Parents Invent 'Dinovember'; Win Parents of the Year Award

Started last year, 'Dinovember' is proof that good parenting still exists. By spending the month pretending that their children's toy dinosaur's have come alive, the couple have done more to ensure the future weirdness and happiness of their kids than any ridiculous cartoon show or iPad app ever could.
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Started last year, 'Dinovember' is proof that good parenting still exists. By spending the month pretending that their children's toy dinosaur's have come alive, the couple have done more to ensure the future weirdness and happiness of their kids than any ridiculous cartoon show or iPad app ever could.
dinosaurs

My close friend Emily once confided in me that she doesn’t care if her hypothetical future kids are pretty, cool, or even smart…

She just wants them to be weird.

Pretty people are scientifically predisposed to being the worst, cool people are usually burying deep-seeded insecurity, and we all know that saying about ignorance and bliss.

It’s the weird that are truly happy. It’s the weird that are most free.

And that’s why I love Refe Tuma and his wife, who founded Dinovember...

Started last year, Dinovember is proof that these Parents of the Year have done more to ensure the future weirdness and happiness of their children than any ridiculous cartoon show or iPad app ever could.

I’d go on praising them, but I'd rather just let them do the talking:

Why do we do this? Because in the age of iPads and Netflix, we don’t want our kids to lose their sense of wonder and imagination. In a time when the answers to all the world’s questions are a web-search away, we want our kids to experience a little mystery. All it takes is some time and energy, creativity, and a few plastic dinosaurs.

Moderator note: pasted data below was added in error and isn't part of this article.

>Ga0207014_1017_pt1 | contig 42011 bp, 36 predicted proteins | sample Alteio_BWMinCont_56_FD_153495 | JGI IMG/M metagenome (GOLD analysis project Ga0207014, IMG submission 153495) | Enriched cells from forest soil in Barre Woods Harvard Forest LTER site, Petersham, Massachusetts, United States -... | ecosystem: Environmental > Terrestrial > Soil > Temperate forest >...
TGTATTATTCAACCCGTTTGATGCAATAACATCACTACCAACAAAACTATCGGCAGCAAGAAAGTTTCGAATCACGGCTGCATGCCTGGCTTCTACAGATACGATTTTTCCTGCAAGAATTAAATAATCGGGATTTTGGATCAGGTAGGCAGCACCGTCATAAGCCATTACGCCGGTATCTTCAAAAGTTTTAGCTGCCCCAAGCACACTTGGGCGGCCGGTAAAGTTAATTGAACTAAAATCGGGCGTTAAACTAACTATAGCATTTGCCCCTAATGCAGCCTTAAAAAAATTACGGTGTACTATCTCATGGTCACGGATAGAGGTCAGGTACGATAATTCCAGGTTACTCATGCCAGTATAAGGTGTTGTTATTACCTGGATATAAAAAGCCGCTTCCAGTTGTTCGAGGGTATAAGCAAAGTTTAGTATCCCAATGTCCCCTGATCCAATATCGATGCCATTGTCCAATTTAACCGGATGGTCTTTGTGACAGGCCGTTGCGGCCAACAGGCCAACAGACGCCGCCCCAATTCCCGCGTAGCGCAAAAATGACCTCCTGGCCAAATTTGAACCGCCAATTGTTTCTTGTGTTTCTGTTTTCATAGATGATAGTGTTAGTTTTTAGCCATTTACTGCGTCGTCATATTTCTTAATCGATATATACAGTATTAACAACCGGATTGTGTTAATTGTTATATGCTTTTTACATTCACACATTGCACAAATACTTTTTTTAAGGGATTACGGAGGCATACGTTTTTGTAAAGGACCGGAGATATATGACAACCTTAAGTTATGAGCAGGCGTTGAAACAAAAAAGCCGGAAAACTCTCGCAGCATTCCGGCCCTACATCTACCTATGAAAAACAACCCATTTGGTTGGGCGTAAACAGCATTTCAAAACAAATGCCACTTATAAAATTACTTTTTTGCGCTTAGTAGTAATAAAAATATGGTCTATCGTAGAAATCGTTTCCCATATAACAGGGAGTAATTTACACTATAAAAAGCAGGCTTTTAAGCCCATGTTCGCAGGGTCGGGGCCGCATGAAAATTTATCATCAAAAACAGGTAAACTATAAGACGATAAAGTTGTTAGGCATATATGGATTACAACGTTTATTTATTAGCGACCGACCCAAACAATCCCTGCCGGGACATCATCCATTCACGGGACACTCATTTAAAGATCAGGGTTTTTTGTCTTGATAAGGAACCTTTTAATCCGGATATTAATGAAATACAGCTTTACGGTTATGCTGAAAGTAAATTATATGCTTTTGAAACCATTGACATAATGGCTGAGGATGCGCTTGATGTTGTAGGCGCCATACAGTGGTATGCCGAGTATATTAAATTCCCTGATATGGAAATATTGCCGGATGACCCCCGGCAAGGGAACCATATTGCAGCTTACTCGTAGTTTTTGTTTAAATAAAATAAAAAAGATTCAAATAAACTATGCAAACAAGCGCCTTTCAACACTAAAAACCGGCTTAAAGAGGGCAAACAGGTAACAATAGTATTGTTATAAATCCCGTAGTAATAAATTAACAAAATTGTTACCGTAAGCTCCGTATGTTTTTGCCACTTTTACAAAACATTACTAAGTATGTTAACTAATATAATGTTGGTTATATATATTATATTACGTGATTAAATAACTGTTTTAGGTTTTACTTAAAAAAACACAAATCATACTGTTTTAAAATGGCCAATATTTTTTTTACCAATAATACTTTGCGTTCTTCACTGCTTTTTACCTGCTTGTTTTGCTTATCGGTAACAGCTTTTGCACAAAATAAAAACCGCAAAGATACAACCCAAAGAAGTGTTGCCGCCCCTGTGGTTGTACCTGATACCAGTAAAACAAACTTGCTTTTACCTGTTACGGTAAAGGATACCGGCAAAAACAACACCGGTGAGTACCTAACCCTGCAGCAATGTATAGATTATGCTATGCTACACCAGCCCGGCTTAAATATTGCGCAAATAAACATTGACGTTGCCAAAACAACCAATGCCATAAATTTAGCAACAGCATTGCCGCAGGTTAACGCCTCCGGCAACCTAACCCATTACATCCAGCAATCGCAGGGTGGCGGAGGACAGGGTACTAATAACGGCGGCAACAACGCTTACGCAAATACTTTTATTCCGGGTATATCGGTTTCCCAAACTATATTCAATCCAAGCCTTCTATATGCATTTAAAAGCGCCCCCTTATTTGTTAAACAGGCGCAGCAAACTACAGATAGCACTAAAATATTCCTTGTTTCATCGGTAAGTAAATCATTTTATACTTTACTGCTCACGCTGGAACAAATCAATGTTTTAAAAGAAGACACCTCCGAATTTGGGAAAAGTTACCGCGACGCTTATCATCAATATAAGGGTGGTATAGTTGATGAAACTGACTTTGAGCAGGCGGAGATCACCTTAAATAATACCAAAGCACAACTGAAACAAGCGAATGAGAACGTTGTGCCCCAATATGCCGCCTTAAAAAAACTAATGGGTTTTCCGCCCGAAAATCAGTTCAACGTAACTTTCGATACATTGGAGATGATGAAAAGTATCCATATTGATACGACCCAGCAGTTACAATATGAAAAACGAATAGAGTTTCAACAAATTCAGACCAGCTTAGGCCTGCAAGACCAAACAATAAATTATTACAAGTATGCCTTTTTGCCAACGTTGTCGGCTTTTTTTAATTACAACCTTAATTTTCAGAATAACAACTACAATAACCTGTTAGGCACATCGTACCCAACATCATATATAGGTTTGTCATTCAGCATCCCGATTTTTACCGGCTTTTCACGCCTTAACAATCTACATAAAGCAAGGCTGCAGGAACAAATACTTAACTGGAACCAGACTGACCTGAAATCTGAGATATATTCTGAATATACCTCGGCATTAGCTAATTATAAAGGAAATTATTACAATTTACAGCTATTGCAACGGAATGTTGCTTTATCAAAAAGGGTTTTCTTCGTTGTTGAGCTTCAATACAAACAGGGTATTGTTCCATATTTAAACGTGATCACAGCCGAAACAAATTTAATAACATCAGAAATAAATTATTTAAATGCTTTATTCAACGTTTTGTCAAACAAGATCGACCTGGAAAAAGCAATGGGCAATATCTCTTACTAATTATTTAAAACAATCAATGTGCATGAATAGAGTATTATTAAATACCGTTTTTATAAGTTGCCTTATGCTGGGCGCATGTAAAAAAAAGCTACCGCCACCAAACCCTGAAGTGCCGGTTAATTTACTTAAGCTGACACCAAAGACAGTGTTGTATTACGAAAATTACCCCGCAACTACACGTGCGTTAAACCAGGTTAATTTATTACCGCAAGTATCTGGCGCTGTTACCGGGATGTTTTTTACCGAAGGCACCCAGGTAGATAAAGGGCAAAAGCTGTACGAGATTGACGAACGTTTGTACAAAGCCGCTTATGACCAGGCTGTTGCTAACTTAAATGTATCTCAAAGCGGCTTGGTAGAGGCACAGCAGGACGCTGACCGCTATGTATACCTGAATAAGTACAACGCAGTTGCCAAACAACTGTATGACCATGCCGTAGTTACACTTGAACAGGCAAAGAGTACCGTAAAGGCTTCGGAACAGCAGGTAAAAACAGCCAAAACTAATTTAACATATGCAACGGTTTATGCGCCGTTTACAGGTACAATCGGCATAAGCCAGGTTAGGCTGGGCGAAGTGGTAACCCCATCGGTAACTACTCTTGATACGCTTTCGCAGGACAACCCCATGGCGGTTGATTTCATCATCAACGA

Childhood is fleeting, so let’s make sure it’s fun while it lasts…

Every year, my wife and I devote the month of November to convincing our children that, while they sleep, their plastic dinosaur figures come to life. It began modestly enough. The kids woke up to discover that the dinosaurs had gotten into a box of cereal and made a mess on the kitchen table. 

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The next morning, the dinos had climbed onto the kitchen counter to raid the fruit bowl. 

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The morning after that, they had managed to breach the refrigerator and help themselves to a carton of eggs. “Uh-oh,” we heard our girls whisper. “Mom and Dad are not going to like this.”

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Things quickly escalated from there. More often than not, the dinos’ antics were less than tidy. They are dinosaurs, after all.

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“Don’t let Mom and Dad see this—the dinos drew on the wall!”


“Mom’s favorite vase!” 

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“Mom and Dad, you should really lock the kitchen.”

To be fair, they did clean up after themselves from time to time.

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Usually, though, the dinosaurs are just like anybody else—looking to have a good time.

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“They made him look like Barney.”

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“The dinos are really good at tin-foil, Daddy.”


No toy is safe... 

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